During my first few years as a corporate professional, there was one phrase I heard more than any other, “It is what it is”. Nearly every question I asked was answered with that phrase. Why do we have three meetings every week to talk about the meetings from the week before? It is what it is. Why are we using a spreadsheet as a database instead of an actual database software? It is what it is? Why does everyone stay to 5:45pm even when their work is finished at 5pm? It is what it is.
Was it irritating? Frustrating? Maddening? All of the above. But the moment I tried to suggest or initiate a change, I felt a distinct sensation of being categorized as a loose cannon, a rebel, a dissident. Not exactly career building references.
The expectation to comply with company norms is strong, even if it’s based on familiarity rather than functionality. It’s almost tribal, nothing is written down but everyone follows the tradition like a law. However, the nature of a Christian is to stand out, which often takes the form of questioning human traditions and practices. As we read the gospels, it is easy to see that Jesus often questioned why people were so committed to nonsensical and burdensome traditions that God never required. They never told him it is what it is however, He was treated like a trouble-making rebel. But that’s not a very desirable reputation for us to carry in the workplace.
So how can the Christian professional sync up with God about not being a slave to company traditions without killing their career? Here are a few things to keep in mind:
Investigate Before You Postulate
Just because a company process or practice appears to be totally pointless doesn’t mean it is. Appearances can be deceiving. Be humble and assume there may be a reason. Do your due diligence to find it before expressing all your suggestions for improvement (Proverbs 18:13). If you continuously come to an “it is what it is” dead end, then it’s time to postulate options to simplify and eliminate wasted time/resources.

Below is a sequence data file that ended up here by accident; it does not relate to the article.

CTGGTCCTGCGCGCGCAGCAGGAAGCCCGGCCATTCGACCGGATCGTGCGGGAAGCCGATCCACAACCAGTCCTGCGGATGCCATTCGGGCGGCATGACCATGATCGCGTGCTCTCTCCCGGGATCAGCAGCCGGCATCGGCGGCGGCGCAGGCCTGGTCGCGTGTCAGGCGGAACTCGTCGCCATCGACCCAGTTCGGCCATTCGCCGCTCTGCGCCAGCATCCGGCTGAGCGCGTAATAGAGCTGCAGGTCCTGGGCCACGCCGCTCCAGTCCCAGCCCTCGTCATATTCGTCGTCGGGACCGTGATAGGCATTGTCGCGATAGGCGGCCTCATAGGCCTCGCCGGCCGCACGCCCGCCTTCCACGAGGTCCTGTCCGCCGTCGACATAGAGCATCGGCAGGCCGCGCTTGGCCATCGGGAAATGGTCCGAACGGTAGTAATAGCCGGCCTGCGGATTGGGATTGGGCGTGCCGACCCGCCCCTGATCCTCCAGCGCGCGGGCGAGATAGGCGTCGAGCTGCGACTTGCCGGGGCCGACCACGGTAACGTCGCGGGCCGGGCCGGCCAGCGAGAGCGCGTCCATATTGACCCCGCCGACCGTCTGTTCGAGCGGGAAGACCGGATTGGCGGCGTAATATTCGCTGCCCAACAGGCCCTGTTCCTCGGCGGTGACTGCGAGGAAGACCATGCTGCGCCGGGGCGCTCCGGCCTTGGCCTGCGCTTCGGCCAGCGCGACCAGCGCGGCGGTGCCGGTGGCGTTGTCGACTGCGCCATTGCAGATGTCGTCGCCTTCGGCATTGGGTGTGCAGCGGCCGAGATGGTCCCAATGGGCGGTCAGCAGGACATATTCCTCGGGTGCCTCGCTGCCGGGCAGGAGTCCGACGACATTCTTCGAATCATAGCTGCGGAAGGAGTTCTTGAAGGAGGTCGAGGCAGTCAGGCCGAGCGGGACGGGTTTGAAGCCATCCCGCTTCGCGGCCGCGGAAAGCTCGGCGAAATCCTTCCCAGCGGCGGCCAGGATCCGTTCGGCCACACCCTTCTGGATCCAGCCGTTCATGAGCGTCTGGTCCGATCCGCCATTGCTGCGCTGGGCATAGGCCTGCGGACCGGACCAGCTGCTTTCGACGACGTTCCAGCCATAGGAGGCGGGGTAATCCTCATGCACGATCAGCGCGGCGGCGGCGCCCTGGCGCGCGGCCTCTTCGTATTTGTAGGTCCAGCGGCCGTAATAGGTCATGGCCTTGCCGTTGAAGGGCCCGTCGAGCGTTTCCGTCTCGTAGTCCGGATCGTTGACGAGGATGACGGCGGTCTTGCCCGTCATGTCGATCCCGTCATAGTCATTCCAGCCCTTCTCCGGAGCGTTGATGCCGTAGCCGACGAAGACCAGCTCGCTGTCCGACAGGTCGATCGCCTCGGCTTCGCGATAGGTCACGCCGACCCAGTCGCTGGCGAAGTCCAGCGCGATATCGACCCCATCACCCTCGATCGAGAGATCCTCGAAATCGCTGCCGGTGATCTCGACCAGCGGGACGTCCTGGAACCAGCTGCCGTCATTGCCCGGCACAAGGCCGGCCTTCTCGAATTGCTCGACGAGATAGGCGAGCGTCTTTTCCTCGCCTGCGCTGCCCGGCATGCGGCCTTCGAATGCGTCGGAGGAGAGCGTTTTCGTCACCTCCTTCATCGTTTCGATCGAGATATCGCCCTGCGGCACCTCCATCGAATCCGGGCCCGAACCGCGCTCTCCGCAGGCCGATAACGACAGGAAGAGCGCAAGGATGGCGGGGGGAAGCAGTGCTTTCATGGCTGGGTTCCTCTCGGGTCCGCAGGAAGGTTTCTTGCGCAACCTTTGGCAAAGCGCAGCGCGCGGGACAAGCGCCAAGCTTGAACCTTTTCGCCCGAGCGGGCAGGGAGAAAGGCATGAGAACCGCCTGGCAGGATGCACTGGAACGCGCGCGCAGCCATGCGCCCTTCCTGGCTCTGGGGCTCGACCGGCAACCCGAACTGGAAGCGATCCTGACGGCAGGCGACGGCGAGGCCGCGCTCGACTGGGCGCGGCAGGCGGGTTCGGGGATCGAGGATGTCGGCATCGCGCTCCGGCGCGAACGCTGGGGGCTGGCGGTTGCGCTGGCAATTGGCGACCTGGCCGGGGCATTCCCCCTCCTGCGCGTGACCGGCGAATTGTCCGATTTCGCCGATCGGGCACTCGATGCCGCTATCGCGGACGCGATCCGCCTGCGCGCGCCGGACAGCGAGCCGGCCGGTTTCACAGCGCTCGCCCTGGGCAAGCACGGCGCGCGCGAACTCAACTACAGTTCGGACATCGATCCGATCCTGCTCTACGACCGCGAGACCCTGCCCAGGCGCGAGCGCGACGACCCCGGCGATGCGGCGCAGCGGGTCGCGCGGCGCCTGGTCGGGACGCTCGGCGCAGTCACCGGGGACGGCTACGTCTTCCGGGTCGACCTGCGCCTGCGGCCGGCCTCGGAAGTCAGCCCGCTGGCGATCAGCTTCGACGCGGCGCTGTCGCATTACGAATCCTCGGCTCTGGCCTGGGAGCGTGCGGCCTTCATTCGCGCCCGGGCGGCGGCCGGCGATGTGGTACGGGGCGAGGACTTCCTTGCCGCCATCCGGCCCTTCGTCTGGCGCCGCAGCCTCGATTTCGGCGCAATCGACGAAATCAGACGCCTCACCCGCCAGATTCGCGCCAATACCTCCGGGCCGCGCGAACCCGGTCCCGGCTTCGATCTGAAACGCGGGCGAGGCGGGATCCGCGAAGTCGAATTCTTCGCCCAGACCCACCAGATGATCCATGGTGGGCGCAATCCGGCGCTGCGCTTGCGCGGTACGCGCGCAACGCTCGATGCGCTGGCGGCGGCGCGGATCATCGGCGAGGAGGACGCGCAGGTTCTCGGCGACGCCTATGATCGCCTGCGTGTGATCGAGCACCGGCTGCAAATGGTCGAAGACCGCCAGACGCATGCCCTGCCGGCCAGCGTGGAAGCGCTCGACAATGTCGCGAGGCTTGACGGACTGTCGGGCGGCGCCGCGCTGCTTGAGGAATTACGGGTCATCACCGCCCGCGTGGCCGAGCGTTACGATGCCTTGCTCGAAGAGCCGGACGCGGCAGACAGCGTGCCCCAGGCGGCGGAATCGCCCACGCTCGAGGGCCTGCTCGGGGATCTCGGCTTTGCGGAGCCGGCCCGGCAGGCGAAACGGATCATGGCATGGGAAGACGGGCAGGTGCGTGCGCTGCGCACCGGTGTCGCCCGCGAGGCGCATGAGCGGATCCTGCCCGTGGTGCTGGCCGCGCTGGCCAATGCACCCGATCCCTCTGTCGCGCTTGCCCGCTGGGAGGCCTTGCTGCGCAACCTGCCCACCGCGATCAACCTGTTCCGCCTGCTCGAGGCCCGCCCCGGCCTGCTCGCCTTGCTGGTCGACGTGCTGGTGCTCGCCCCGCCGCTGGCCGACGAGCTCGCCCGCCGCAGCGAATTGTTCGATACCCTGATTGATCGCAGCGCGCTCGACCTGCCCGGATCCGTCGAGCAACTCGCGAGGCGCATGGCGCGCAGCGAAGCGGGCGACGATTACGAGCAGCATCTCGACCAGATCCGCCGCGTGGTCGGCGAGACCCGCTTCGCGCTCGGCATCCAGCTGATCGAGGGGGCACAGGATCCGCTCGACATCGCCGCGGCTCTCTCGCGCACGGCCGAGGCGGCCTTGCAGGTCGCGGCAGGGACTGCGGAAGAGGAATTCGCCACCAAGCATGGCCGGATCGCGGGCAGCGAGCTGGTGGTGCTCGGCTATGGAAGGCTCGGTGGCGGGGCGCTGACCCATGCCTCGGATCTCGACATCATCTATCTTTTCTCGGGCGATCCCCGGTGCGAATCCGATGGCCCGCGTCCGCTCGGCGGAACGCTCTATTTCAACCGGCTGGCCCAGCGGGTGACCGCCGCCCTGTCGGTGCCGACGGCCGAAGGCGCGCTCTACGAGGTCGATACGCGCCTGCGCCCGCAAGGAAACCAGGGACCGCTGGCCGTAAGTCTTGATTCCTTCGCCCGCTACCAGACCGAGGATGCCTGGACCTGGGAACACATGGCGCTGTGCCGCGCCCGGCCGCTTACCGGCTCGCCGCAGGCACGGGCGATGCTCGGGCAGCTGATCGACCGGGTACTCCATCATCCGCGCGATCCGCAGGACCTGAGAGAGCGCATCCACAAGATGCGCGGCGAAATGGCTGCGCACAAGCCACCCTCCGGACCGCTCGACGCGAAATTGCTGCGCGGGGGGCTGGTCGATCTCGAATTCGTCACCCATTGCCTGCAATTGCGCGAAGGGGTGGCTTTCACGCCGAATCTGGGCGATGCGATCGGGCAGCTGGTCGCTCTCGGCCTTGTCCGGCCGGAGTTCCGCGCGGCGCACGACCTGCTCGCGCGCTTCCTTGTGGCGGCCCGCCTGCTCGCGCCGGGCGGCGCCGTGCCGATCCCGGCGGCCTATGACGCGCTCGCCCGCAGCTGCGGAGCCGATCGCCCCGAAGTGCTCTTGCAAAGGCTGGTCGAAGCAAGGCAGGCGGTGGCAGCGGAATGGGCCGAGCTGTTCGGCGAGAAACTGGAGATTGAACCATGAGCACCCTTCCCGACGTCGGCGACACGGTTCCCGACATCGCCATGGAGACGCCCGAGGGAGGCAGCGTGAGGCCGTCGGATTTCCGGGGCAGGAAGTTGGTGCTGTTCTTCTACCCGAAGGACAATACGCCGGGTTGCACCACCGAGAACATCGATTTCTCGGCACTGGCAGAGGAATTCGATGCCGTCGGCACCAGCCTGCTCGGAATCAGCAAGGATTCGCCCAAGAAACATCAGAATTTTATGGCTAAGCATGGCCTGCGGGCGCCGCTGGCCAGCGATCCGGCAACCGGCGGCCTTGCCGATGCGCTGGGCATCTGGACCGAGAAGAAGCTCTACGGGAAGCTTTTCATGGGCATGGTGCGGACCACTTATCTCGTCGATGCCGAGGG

Be a Helper Not a Grumbler
Ok…so maybe power point is the bane of your existence and every time you have to format a presentation with embedded charts the program freezes and you lose all your work and you feel like stabbing yourself, but your company is addicted to the software even though it doesn’t meet anyone’s presentation needs. Don’t grumble about it (Philippians 2:14). Instead, offer to do a stretch assignment to evaluate if there’s another solution that meets everyone’s needs more effectively. Collect input from others about what would help them be more productive and efficient and make it a critical element in your research. In this way, you demonstrate a commitment to helping rather than complaining.
Timing is Everything
It’s great that you identified an inefficiency in a company process. It’s wonderful that you have found a better solution that will save time and increase productivity. But it’s a bad idea to suggest it during a meeting about potential layoffs for some of your coworkers. Timing is important. Be sensitive to the concerns of others and aware of what competing priorities may make is wise to postpone your suggestion (Philippians 2:4).
Prepare for Le Résistance
No matter how sensible your suggestion, no matter how beneficial it is for everyone, there are always people that are going to resist. They’re not necessarily resisting your idea as much as they are resisting change. Most people hate change. In fact, most people rather stay with what traditionally has never really worked than try something new that may. It’s human nature and we are called to be sensitive and patient about it (Ephesians 4:2). Sometimes breaking change up into bite-size pieces helps. Perhaps, the whole “it-is-what-it-is” process doesn’t have the be tossed out at once. Try altering just a part of it as a start. This gives people time to digest the change little by little and can ward off a revolt.
Faithfully Know When to Let Go
You know what? Sometimes it really is what it is. A company’s culture can be so steeped in traditions that even the most convincing and considerate argument for change can fall on deaf ears. This is when you have to make the decision to let go and hold on to the peace we have in Jesus (John 14:27). In some cases, you may even have to let go of the job if the company traditions oppose the values of your faith and family.
Words for Syncing
Sync a little deeper…
What company social or operational traditions drive you crazy?
Are you trying to help or have you been more of a grumbler?
What fears make it hard for you to speak up about it?
What are you going to do differently starting today?
Share your thoughts by posting a comment below.